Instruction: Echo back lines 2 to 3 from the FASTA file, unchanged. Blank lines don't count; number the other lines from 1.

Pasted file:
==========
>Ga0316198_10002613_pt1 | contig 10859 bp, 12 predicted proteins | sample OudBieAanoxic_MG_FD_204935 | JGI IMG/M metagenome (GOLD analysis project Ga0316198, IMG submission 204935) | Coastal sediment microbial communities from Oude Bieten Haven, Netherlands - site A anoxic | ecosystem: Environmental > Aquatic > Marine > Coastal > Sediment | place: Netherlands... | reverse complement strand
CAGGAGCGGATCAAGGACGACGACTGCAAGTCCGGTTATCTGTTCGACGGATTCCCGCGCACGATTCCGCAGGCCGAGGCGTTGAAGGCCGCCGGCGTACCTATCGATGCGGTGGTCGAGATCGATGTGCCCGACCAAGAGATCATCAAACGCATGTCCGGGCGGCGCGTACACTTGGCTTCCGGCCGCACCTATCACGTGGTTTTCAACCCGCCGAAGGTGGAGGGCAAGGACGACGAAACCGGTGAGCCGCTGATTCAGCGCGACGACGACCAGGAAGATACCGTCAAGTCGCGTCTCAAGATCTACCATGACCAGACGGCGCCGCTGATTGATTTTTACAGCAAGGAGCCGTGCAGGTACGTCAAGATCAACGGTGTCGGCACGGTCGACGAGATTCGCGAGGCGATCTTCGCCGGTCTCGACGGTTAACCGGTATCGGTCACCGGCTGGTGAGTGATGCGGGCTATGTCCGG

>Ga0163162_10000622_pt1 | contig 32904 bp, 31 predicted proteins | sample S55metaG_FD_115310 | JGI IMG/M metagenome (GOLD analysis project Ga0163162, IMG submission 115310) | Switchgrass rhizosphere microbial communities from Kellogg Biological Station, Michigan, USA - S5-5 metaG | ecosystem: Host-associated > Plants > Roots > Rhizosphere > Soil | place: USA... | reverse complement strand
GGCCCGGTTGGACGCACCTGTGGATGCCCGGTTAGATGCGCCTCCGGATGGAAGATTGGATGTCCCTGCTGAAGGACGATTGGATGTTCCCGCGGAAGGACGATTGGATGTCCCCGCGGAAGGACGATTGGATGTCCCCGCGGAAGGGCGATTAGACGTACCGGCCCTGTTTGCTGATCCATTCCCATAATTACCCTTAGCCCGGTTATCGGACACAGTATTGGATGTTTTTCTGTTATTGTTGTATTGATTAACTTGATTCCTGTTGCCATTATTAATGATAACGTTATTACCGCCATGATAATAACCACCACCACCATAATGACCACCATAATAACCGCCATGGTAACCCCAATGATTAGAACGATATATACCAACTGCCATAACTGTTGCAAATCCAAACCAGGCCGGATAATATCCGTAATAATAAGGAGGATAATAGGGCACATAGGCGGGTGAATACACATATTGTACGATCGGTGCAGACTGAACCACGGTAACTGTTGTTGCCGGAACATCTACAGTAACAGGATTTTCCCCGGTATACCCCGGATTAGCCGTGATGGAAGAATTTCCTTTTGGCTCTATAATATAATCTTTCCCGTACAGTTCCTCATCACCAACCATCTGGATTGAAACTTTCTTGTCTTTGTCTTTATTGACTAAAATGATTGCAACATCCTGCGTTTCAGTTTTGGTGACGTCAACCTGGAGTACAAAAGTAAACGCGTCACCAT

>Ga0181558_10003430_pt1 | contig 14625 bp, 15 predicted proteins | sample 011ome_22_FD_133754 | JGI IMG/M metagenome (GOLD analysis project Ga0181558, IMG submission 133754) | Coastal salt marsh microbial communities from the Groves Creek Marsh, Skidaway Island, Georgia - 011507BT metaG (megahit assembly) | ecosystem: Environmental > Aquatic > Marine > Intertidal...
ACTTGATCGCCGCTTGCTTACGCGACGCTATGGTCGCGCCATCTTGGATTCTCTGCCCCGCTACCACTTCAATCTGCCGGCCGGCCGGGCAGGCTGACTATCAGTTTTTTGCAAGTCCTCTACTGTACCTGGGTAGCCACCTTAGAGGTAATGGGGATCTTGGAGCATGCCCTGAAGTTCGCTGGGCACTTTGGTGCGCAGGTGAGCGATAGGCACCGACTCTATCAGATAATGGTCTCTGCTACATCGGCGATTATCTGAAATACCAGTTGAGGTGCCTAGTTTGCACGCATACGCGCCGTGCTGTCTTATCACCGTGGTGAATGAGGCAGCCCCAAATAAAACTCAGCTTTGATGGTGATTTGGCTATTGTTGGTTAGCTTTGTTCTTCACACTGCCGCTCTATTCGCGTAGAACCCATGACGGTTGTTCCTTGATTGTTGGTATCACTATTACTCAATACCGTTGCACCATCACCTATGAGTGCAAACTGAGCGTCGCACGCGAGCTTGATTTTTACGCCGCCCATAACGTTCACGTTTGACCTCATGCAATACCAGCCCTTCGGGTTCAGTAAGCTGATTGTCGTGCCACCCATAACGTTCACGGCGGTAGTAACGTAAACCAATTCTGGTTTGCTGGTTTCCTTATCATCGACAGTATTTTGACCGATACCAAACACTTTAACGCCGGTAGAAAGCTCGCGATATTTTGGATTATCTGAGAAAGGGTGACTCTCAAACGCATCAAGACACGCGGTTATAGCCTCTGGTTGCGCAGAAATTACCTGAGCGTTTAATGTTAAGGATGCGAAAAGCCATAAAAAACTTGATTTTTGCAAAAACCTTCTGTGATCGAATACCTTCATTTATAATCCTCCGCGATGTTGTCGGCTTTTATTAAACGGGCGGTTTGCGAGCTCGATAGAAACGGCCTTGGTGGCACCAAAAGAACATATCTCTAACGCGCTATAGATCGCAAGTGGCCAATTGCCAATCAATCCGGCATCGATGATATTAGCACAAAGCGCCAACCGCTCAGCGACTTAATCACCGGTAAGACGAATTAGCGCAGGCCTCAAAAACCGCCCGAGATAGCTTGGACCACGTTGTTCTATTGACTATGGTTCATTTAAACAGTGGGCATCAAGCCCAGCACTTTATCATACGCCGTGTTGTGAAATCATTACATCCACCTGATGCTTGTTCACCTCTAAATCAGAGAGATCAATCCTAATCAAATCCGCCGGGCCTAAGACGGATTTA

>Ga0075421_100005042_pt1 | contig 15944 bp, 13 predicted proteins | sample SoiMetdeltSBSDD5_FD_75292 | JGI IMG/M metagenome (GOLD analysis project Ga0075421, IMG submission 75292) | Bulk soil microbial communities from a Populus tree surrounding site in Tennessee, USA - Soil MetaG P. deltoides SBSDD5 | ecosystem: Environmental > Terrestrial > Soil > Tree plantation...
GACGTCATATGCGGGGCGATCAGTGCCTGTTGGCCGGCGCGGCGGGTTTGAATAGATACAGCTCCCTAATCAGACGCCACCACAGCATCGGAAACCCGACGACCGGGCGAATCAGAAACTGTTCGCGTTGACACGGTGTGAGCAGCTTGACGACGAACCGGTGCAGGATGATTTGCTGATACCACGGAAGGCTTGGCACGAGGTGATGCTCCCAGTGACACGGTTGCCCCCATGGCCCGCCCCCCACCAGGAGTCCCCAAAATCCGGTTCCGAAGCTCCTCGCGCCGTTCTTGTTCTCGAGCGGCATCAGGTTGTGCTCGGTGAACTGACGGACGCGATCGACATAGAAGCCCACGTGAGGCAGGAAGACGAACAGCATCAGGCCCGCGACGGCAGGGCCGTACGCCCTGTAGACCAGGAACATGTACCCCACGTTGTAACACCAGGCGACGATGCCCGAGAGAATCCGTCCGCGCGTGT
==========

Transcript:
CAGGAGCGGATCAAGGACGACGACTGCAAGTCCGGTTATCTGTTCGACGGATTCCCGCGCACGATTCCGCAGGCCGAGGCGTTGAAGGCCGCCGGCGTACCTATCGATGCGGTGGTCGAGATCGATGTGCCCGACCAAGAGATCATCAAACGCATGTCCGGGCGGCGCGTACACTTGGCTTCCGGCCGCACCTATCACGTGGTTTTCAACCCGCCGAAGGTGGAGGGCAAGGACGACGAAACCGGTGAGCCGCTGATTCAGCGCGACGACGACCAGGAAGATACCGTCAAGTCGCGTCTCAAGATCTACCATGACCAGACGGCGCCGCTGATTGATTTTTACAGCAAGGAGCCGTGCAGGTACGTCAAGATCAACGGTGTCGGCACGGTCGACGAGATTCGCGAGGCGATCTTCGCCGGTCTCGACGGTTAACCGGTATCGGTCACCGGCTGGTGAGTGATGCGGGCTATGTCCGG

>Ga0163162_10000622_pt1 | contig 32904 bp, 31 predicted proteins | sample S55metaG_FD_115310 | JGI IMG/M metagenome (GOLD analysis project Ga0163162, IMG submission 115310) | Switchgrass rhizosphere microbial communities from Kellogg Biological Station, Michigan, USA - S5-5 metaG | ecosystem: Host-associated > Plants > Roots > Rhizosphere > Soil | place: USA... | reverse complement strand